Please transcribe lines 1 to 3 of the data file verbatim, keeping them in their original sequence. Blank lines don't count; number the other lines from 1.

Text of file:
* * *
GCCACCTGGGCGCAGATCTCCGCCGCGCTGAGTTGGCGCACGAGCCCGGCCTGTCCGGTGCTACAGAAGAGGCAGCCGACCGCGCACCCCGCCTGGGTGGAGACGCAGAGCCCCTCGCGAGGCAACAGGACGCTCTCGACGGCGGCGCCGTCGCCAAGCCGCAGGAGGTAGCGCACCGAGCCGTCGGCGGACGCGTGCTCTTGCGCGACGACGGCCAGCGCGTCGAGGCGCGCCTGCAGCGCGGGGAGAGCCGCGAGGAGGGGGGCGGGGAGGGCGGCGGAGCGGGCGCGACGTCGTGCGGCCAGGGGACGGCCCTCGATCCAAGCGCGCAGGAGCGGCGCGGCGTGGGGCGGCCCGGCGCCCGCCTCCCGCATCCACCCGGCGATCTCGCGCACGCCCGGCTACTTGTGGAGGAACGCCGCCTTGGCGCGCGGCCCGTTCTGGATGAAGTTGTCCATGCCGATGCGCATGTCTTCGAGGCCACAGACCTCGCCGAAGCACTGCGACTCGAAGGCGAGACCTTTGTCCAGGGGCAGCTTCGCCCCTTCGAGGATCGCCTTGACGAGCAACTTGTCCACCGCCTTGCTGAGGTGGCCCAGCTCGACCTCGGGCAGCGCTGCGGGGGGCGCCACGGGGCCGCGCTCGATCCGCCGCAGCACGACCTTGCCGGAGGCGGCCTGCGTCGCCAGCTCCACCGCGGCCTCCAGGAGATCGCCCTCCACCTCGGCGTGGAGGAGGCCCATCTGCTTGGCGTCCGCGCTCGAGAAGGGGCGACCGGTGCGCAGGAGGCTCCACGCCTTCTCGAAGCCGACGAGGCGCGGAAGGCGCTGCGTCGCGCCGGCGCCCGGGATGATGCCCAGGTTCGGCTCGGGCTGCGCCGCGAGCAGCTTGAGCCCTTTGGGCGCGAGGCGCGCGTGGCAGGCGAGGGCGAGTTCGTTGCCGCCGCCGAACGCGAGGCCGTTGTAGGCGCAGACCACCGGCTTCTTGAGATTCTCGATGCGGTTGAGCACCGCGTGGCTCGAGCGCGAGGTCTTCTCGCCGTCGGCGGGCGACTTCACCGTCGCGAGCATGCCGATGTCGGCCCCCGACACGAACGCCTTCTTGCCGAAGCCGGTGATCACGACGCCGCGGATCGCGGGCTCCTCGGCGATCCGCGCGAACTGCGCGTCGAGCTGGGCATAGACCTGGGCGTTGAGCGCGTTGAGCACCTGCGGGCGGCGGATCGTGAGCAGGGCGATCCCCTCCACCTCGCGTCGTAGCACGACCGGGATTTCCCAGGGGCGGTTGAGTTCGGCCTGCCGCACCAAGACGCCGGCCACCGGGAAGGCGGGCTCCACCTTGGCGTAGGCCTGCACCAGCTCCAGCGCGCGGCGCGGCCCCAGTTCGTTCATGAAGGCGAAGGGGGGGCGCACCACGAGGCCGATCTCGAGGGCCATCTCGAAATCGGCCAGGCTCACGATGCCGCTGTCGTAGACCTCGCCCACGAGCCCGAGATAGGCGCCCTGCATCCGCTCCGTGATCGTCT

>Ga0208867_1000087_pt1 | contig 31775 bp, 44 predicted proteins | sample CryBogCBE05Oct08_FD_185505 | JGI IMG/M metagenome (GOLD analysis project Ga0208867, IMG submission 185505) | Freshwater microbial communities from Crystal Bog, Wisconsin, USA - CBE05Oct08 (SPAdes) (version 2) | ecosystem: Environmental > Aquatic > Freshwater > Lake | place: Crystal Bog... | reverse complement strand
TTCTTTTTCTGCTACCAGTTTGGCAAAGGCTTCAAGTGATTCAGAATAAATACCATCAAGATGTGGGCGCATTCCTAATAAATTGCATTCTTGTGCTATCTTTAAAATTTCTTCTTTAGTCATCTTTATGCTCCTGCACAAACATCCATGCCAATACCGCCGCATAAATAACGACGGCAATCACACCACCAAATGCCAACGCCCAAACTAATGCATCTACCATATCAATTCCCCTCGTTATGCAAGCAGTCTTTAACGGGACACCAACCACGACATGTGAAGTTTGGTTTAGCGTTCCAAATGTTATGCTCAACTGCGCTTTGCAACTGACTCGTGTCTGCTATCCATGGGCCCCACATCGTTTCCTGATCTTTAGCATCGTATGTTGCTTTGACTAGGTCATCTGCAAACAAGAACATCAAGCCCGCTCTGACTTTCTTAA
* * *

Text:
GCCACCTGGGCGCAGATCTCCGCCGCGCTGAGTTGGCGCACGAGCCCGGCCTGTCCGGTGCTACAGAAGAGGCAGCCGACCGCGCACCCCGCCTGGGTGGAGACGCAGAGCCCCTCGCGAGGCAACAGGACGCTCTCGACGGCGGCGCCGTCGCCAAGCCGCAGGAGGTAGCGCACCGAGCCGTCGGCGGACGCGTGCTCTTGCGCGACGACGGCCAGCGCGTCGAGGCGCGCCTGCAGCGCGGGGAGAGCCGCGAGGAGGGGGGCGGGGAGGGCGGCGGAGCGGGCGCGACGTCGTGCGGCCAGGGGACGGCCCTCGATCCAAGCGCGCAGGAGCGGCGCGGCGTGGGGCGGCCCGGCGCCCGCCTCCCGCATCCACCCGGCGATCTCGCGCACGCCCGGCTACTTGTGGAGGAACGCCGCCTTGGCGCGCGGCCCGTTCTGGATGAAGTTGTCCATGCCGATGCGCATGTCTTCGAGGCCACAGACCTCGCCGAAGCACTGCGACTCGAAGGCGAGACCTTTGTCCAGGGGCAGCTTCGCCCCTTCGAGGATCGCCTTGACGAGCAACTTGTCCACCGCCTTGCTGAGGTGGCCCAGCTCGACCTCGGGCAGCGCTGCGGGGGGCGCCACGGGGCCGCGCTCGATCCGCCGCAGCACGACCTTGCCGGAGGCGGCCTGCGTCGCCAGCTCCACCGCGGCCTCCAGGAGATCGCCCTCCACCTCGGCGTGGAGGAGGCCCATCTGCTTGGCGTCCGCGCTCGAGAAGGGGCGACCGGTGCGCAGGAGGCTCCACGCCTTCTCGAAGCCGACGAGGCGCGGAAGGCGCTGCGTCGCGCCGGCGCCCGGGATGATGCCCAGGTTCGGCTCGGGCTGCGCCGCGAGCAGCTTGAGCCCTTTGGGCGCGAGGCGCGCGTGGCAGGCGAGGGCGAGTTCGTTGCCGCCGCCGAACGCGAGGCCGTTGTAGGCGCAGACCACCGGCTTCTTGAGATTCTCGATGCGGTTGAGCACCGCGTGGCTCGAGCGCGAGGTCTTCTCGCCGTCGGCGGGCGACTTCACCGTCGCGAGCATGCCGATGTCGGCCCCCGACACGAACGCCTTCTTGCCGAAGCCGGTGATCACGACGCCGCGGATCGCGGGCTCCTCGGCGATCCGCGCGAACTGCGCGTCGAGCTGGGCATAGACCTGGGCGTTGAGCGCGTTGAGCACCTGCGGGCGGCGGATCGTGAGCAGGGCGATCCCCTCCACCTCGCGTCGTAGCACGACCGGGATTTCCCAGGGGCGGTTGAGTTCGGCCTGCCGCACCAAGACGCCGGCCACCGGGAAGGCGGGCTCCACCTTGGCGTAGGCCTGCACCAGCTCCAGCGCGCGGCGCGGCCCCAGTTCGTTCATGAAGGCGAAGGGGGGGCGCACCACGAGGCCGATCTCGAGGGCCATCTCGAAATCGGCCAGGCTCACGATGCCGCTGTCGTAGACCTCGCCCACGAGCCCGAGATAGGCGCCCTGCATCCGCTCCGTGATCGTCT

>Ga0208867_1000087_pt1 | contig 31775 bp, 44 predicted proteins | sample CryBogCBE05Oct08_FD_185505 | JGI IMG/M metagenome (GOLD analysis project Ga0208867, IMG submission 185505) | Freshwater microbial communities from Crystal Bog, Wisconsin, USA - CBE05Oct08 (SPAdes) (version 2) | ecosystem: Environmental > Aquatic > Freshwater > Lake | place: Crystal Bog... | reverse complement strand
TTCTTTTTCTGCTACCAGTTTGGCAAAGGCTTCAAGTGATTCAGAATAAATACCATCAAGATGTGGGCGCATTCCTAATAAATTGCATTCTTGTGCTATCTTTAAAATTTCTTCTTTAGTCATCTTTATGCTCCTGCACAAACATCCATGCCAATACCGCCGCATAAATAACGACGGCAATCACACCACCAAATGCCAACGCCCAAACTAATGCATCTACCATATCAATTCCCCTCGTTATGCAAGCAGTCTTTAACGGGACACCAACCACGACATGTGAAGTTTGGTTTAGCGTTCCAAATGTTATGCTCAACTGCGCTTTGCAACTGACTCGTGTCTGCTATCCATGGGCCCCACATCGTTTCCTGATCTTTAGCATCGTATGTTGCTTTGACTAGGTCATCTGCAAACAAGAACATCAAGCCCGCTCTGACTTTCTTAA